Palau: A visit to the Battlefield of Pelileu Island - Vikingess Voyages

Thursday, January 9, 2014

Palau: A visit to the Battlefield of Pelileu Island

Pelileu is a peaceful island southwest of Koror with around 700 inhabitants. It is hard to believe that this green and lush island was the site of one of the most fierce battles between U.S. and Japanese forces during World War II. The Battle of Pelileu took place between September and November 1944. Apparently the American commander of the 1st Marine Division had predicted that the battle would be over within four days, but instead it lasted almost three months (check out this page for more information about the battle).
One entrance to the 1,000 man cave
One reason why the war lasted much longer than anticipated, was that the Japanese forces had created a complex cave system inside a mountain known as Umurbrogol. A network of caves and tunnels enabled Japanese forces to stay hidden and strike back against the U.S. attack. But the Americans had superior technology, and the Japanese were ultimately hopeless against U.S. forces.
The 1,000 man cave
After the war the whole island has become known as the Pelileu Battlefield, and has been designated as a U.S. National Historic Landmark. Because of this, one can still see traces of the war here and there on the island. It is illegal to bring any of the artifacts with you, so even empty bottles left by the Japanese soldiers can still be seen in the caves. Although the bottles are from the Japanese brewery Kirin, our guide told us that the soldiers only used them to carry water.
Kirin bottles left in the cave
Inside one of the caves
This cave is known as the "1,000 Man Cave", apparently because a thousand men were killed inside it. It's quite horrible to think about the terrible events that have taken place here.
Another entrance to the cave

Hidden hideout
I went with a Japanese group, and we also visited some of the memorials on the island made to honor the more than 12,000 soldiers who fell on the island. Luckily my Japanese good enough that I understand most of what was said, but it does happen also that I must ask my boyfriend to explain some details too.
Visiting a memorial stone at the local graveyard
We also visited the Pelileu World War II Memorial Museum, which is situated in a building that was used by the Japanese as a storage bunker during the war. The museum contains many artifacts from the war, both from the American and the Japanese troops.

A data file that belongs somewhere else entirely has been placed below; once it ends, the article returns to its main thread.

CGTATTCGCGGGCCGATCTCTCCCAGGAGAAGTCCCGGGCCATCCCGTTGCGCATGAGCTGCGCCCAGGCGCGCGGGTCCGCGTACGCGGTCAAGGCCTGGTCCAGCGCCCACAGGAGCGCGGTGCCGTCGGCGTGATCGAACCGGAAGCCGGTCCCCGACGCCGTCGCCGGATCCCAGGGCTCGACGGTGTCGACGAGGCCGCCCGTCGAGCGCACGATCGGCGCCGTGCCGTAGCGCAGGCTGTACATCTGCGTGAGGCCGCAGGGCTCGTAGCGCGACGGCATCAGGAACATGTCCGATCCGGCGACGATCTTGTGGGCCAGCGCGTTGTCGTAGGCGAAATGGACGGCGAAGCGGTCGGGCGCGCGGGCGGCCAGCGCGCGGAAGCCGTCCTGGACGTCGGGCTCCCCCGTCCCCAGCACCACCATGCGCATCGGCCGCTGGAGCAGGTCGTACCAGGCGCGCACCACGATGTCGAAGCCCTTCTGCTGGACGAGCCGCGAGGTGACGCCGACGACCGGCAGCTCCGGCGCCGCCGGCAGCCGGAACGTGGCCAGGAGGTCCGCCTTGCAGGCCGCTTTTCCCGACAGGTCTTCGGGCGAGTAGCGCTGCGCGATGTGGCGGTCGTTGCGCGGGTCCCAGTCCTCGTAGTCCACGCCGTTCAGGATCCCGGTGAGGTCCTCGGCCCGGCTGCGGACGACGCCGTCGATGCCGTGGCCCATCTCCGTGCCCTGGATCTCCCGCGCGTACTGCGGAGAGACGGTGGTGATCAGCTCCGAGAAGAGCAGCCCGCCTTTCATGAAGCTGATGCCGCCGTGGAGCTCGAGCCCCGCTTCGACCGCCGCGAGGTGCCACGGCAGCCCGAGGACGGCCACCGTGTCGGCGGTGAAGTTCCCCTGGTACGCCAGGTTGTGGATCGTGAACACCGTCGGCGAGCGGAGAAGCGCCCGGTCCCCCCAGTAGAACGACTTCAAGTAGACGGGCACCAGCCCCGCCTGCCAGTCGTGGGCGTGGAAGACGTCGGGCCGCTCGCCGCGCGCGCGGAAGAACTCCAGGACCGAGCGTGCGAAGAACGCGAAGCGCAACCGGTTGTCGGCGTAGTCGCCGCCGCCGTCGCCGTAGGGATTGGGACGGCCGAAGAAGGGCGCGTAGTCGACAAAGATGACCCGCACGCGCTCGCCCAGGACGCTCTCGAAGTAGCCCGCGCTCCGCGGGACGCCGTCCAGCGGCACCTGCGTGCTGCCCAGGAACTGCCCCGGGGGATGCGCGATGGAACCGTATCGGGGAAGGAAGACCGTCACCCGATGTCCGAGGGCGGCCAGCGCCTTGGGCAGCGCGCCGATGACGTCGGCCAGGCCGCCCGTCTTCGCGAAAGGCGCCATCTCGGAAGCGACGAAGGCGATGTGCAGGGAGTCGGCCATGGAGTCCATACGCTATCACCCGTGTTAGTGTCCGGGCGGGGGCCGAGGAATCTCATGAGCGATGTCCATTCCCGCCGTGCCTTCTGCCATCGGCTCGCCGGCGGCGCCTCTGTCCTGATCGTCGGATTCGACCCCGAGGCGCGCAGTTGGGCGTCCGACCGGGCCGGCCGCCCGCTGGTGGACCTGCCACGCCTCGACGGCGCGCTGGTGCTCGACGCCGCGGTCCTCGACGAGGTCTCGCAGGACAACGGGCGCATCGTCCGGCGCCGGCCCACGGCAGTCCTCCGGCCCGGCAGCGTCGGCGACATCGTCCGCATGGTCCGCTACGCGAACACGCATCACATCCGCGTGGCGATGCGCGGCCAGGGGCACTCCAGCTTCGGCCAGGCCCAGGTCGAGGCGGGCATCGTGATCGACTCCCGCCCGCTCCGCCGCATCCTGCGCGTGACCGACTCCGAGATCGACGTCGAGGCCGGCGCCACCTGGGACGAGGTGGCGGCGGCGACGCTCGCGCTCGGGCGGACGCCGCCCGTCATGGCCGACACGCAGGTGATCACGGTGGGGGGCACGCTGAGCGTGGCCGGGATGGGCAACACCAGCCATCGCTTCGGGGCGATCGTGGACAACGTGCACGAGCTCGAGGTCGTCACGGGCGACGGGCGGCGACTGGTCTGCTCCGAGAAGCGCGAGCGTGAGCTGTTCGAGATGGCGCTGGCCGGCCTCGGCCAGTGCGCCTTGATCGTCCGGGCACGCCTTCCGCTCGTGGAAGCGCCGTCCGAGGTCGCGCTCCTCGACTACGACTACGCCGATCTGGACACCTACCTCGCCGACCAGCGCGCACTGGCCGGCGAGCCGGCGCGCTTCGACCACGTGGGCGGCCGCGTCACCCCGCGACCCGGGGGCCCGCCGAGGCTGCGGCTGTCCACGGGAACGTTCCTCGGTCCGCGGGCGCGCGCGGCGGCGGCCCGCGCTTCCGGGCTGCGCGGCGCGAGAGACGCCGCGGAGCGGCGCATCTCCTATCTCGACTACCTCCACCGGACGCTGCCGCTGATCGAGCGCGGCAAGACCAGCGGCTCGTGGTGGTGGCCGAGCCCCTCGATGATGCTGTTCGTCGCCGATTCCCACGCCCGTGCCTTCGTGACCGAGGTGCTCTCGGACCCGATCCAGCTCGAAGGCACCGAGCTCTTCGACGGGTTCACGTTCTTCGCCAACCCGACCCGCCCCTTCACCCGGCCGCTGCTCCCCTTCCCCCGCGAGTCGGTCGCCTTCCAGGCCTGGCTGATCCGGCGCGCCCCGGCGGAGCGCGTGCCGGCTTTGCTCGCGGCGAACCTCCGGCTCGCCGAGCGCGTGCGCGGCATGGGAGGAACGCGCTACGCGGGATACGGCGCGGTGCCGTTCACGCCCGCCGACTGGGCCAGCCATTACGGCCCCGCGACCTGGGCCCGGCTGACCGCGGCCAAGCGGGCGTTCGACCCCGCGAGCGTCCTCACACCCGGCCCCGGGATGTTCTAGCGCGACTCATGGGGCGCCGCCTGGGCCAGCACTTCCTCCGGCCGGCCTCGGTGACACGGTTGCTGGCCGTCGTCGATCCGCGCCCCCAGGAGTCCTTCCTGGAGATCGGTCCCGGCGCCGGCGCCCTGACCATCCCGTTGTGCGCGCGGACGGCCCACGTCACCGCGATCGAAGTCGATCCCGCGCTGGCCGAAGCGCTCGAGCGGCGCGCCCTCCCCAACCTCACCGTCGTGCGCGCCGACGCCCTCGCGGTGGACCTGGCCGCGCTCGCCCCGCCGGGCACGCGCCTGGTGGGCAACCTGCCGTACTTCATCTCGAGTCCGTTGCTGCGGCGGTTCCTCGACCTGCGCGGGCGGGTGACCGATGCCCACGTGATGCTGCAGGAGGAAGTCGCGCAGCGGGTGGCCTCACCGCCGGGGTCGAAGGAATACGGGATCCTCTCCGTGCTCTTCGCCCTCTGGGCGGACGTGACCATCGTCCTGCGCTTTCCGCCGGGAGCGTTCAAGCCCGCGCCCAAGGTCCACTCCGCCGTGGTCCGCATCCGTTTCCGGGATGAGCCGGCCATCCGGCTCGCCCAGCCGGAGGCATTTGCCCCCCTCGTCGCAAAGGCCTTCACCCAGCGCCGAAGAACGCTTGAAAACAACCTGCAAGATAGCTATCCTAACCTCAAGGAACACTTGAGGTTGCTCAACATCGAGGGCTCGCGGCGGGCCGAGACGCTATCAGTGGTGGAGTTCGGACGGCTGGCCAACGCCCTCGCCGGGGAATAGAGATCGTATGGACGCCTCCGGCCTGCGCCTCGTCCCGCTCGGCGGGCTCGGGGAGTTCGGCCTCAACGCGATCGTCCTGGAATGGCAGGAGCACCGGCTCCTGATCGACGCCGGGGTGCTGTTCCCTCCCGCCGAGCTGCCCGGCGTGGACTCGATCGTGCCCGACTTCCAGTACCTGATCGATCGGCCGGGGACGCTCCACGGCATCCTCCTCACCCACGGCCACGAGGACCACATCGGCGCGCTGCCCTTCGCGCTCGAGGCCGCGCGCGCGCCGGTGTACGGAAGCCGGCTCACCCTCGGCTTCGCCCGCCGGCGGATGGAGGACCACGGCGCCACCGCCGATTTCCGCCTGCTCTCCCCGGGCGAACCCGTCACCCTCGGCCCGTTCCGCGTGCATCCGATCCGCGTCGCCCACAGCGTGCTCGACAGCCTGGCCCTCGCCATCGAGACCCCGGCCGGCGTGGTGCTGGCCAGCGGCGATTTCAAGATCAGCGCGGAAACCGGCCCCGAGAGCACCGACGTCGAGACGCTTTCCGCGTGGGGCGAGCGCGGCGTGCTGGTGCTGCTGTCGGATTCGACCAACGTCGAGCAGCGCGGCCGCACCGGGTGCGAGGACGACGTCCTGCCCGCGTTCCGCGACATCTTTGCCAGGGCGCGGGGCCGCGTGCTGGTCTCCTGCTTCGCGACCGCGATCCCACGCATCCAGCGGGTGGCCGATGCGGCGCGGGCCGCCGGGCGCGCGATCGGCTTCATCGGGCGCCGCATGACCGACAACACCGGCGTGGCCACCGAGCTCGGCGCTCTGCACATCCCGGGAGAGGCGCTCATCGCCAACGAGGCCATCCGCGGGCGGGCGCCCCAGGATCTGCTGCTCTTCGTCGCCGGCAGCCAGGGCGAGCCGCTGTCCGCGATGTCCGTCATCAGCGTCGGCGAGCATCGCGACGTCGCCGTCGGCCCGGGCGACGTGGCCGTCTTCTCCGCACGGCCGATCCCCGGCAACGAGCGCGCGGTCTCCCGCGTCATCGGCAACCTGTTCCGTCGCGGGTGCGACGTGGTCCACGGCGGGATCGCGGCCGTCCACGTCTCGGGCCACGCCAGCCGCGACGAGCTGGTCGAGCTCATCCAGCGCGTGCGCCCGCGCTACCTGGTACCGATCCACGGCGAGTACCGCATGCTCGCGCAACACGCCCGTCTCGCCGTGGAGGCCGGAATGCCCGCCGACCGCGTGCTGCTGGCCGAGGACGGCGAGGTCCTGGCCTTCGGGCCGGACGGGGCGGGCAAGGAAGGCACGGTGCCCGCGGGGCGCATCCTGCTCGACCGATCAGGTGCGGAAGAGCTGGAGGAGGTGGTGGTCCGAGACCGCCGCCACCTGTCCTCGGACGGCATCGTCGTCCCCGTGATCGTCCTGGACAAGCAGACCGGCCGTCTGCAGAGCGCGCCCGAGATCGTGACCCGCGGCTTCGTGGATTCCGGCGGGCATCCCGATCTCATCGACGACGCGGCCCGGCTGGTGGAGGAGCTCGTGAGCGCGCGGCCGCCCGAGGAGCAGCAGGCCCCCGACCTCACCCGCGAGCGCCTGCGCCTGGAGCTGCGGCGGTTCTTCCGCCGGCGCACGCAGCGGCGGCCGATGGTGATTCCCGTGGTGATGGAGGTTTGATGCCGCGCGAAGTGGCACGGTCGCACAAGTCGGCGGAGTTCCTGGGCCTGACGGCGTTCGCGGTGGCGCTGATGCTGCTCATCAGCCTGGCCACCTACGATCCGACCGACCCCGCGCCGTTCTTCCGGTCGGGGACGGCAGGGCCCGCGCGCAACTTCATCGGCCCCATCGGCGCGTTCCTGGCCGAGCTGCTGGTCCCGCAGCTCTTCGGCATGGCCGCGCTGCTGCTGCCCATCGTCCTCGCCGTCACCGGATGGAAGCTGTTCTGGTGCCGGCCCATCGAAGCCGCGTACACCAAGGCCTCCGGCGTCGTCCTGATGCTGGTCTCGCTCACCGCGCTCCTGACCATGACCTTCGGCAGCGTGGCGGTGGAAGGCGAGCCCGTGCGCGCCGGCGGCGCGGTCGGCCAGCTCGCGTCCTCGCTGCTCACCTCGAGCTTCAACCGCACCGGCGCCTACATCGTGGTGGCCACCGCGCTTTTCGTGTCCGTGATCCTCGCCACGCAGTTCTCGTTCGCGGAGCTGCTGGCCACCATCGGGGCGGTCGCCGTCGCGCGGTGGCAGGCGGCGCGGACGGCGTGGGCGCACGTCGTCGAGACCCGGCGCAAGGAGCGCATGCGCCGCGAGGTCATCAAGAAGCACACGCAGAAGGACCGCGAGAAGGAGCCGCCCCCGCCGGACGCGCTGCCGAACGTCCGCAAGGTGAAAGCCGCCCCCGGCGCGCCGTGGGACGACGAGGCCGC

The Peleliu World War II Memorial Museum
An old Japanese flag in the museum
A missile outside the museum
The Japanese Headquarters has been overtaken by nature
The main hall of the Japanese Headquarters
The building is still relatively intact despite the damages caused by the American attack and the many years that have passed by.
The power of nature
There are also a large number of tanks left on the island. This is the pictures of a Japanese tanks:
A Japanese tanks
Closeup of the tanks

A plane in the middle of the forest

Hidden war machinery
A shrine that was erected by the Japanese some years ago. Apparently there are some controversies surrounding the shrine, as it was founded by some right-winged organizations.
A memorial stone

Another memorial stone for fallen Japanese soldiers
It was pretty surreal to walk through a landscape where thousands of people had to pay with their life during the war. Young men in their prime who never got to return to their families. I hope we have learned enough from the past to avoid another war like this in the future..

Leaving Pelileu

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About Anette
Anette came to Japan as an exchange student in 2010, met the love of her life and got stuck. From her base in Tokyo she writes about her experiences as a full-time worker in Tokyo and about her travels in Japan and abroad. She's a free-spirited adventurer who enjoys both the great outdoors and her urban lifestyle.

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About Me

Adventures ofAnette

A modern day shield-maiden who loves to explore the unbeaten paths of the world. From her base in Tokyo, Anette takes on both rural and urban challenges, and goes by the motto "No challenge too big, no adventure too small"!
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